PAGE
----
- High rates of decomposition also lead to a fast decrease in organic matter. Studies have shown high rates of decomposition of organic matter with increasing temperature and humidity. Therefore areas with high temperatures and humidity experience a high rate of decomposition. This explains why decomposition of organic matter is faster in the tropics than in the temperate areas. In such areas, organic matter is required in high quantities and so there is the need to adopt sustainable agricultural technologies.
2. Soil Organisms
- Bacteria are very important organism contributing to the structure of the soil. Besides helping in decomposition of organic matter, their sticky property help to hold soil particle together. According to James J. Hoorman, Assistant Professor and Extension Educator Agriculture and Natural Resource, many bacteria produce a layer of polysaccharides or glycoproteins that coat the surface of soil particles. These substances play an important role in cementing sand, silt and clay soil particles into stable microaggregates that improve soil structure.
- Further, the majority of fungi decompose the lignin and the hard-to-digest soil organic matter. Fungi also produce thread-like structures called mycelia which bind soil particles and peds making larger particles.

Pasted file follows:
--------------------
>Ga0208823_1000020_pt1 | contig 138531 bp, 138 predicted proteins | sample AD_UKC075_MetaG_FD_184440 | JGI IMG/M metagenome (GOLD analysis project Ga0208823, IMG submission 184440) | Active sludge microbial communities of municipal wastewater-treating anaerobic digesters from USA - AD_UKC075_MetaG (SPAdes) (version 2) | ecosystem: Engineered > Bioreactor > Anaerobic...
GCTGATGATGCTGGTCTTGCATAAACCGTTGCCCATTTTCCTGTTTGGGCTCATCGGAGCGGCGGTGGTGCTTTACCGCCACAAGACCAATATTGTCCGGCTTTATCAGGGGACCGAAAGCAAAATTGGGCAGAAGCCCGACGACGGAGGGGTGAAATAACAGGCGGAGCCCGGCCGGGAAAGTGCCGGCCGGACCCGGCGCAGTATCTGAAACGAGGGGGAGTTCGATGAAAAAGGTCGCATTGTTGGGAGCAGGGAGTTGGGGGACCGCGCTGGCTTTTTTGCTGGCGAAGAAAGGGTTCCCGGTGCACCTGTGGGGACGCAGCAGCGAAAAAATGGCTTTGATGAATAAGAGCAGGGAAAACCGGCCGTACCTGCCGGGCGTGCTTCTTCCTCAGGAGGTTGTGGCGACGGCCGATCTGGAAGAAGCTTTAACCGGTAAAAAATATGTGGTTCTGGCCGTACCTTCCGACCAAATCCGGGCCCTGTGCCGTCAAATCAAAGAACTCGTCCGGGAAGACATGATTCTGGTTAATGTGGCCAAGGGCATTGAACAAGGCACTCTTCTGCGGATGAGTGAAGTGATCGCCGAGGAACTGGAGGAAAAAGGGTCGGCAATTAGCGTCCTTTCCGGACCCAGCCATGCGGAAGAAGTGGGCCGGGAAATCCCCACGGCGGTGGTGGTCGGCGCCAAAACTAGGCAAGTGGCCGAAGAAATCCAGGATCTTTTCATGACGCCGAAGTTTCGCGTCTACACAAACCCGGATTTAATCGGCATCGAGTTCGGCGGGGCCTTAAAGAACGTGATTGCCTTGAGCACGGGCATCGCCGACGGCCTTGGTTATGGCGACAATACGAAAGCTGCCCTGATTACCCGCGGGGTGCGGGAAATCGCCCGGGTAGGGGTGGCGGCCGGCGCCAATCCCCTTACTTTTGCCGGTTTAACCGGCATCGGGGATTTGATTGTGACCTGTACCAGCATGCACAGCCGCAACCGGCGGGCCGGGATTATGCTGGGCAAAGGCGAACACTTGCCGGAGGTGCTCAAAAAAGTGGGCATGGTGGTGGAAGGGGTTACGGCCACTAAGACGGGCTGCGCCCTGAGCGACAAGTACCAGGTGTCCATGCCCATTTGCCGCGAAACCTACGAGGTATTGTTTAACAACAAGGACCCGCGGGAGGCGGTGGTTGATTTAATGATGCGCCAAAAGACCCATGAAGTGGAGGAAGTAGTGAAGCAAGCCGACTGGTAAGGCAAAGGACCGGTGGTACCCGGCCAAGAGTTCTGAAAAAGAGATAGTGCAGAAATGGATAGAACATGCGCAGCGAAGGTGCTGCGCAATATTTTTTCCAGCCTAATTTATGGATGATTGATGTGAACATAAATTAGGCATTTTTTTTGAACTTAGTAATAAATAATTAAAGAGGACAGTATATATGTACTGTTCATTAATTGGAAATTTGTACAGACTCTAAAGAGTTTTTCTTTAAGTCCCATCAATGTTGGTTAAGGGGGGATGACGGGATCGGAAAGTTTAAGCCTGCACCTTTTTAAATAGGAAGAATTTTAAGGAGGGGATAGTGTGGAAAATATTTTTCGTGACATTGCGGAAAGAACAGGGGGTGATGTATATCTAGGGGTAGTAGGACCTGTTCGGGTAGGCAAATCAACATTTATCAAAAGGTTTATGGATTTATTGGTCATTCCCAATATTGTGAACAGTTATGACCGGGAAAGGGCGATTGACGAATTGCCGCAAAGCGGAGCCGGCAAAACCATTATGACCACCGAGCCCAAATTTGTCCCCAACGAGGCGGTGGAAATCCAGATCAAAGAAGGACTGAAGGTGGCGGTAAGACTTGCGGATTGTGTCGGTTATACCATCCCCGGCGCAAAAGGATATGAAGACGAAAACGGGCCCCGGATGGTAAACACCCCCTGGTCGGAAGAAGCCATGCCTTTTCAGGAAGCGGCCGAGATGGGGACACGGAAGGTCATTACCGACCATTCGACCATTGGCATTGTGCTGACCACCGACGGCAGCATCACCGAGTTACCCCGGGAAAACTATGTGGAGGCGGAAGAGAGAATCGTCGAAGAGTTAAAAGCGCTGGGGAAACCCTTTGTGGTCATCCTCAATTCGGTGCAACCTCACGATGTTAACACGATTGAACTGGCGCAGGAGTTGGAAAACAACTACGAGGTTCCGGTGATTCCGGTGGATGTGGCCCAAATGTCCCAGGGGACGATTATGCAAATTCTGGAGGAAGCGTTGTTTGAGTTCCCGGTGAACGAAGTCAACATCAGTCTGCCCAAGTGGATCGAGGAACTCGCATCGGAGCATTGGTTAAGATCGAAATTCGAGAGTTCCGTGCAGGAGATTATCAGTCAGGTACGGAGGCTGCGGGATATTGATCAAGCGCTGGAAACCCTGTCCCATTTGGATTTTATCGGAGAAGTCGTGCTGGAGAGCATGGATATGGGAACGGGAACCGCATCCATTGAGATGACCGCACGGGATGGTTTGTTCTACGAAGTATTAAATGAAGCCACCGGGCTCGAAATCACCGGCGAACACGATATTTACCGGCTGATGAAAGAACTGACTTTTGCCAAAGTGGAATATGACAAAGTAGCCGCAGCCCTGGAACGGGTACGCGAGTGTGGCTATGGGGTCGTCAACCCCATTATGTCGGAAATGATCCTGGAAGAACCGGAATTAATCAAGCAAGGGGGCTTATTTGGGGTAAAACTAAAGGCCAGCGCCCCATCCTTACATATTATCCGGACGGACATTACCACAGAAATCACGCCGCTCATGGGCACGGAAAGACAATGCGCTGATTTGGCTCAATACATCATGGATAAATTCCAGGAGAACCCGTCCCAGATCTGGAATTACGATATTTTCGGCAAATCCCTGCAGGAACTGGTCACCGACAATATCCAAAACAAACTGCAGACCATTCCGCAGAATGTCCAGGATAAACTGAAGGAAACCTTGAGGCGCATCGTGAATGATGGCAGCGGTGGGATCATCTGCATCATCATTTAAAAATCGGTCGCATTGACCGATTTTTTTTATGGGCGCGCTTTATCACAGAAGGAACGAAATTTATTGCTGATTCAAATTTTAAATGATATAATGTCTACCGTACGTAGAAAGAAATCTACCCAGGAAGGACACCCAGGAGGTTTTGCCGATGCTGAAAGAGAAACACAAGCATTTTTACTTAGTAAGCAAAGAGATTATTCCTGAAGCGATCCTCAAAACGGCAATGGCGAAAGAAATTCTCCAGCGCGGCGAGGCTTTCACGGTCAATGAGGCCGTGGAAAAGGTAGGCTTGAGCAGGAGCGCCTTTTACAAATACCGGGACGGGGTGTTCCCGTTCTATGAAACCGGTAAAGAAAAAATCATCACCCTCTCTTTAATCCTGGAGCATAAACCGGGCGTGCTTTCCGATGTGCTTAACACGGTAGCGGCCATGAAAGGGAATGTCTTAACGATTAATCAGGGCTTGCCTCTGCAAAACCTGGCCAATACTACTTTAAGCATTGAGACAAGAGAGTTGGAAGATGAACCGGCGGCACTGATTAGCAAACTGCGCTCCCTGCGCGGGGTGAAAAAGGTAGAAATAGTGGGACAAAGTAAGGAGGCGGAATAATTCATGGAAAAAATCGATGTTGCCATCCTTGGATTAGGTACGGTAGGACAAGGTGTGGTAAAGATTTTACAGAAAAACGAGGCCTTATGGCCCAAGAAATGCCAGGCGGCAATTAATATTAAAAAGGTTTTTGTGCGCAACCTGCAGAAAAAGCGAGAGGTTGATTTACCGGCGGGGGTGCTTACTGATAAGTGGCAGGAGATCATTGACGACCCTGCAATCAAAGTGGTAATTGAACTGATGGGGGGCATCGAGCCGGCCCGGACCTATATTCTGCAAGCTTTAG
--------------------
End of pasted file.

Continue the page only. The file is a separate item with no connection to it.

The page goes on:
3. Soil Colloids
Factors affecting soil structure also include soil colloids.
- Soil colloids are small particles and the most active portion of the soil. They largely determine the physical and chemical properties of a soil.
- Inorganic colloids (clay minerals, hydrous oxides) usually make up the bulk of soil colloids. The organic colloids include highly decomposed organic matter generally called humus.
- Soil colloids have a very important property to adsorb, hold, and release ions. With this property, water molecules are also adsorbed to soil colloid surfaces.
- Soil colloids are a very important determinant of the physical and chemical properties of the soil.